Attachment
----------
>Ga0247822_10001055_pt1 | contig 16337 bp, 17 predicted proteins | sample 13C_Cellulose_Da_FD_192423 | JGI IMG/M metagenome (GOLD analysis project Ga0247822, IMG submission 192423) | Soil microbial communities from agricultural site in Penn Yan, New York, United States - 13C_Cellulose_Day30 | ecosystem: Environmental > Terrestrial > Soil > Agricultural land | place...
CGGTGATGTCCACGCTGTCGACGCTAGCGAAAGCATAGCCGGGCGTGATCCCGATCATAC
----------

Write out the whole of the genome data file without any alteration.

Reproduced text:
>Ga0247822_10001055_pt1 | contig 16337 bp, 17 predicted proteins | sample 13C_Cellulose_Da_FD_192423 | JGI IMG/M metagenome (GOLD analysis project Ga0247822, IMG submission 192423) | Soil microbial communities from agricultural site in Penn Yan, New York, United States - 13C_Cellulose_Day30 | ecosystem: Environmental > Terrestrial > Soil > Agricultural land | place...
CGGTGATGTCCACGCTGTCGACGCTAGCGAAAGCATAGCCGGGCGTGATCCCGATCATAC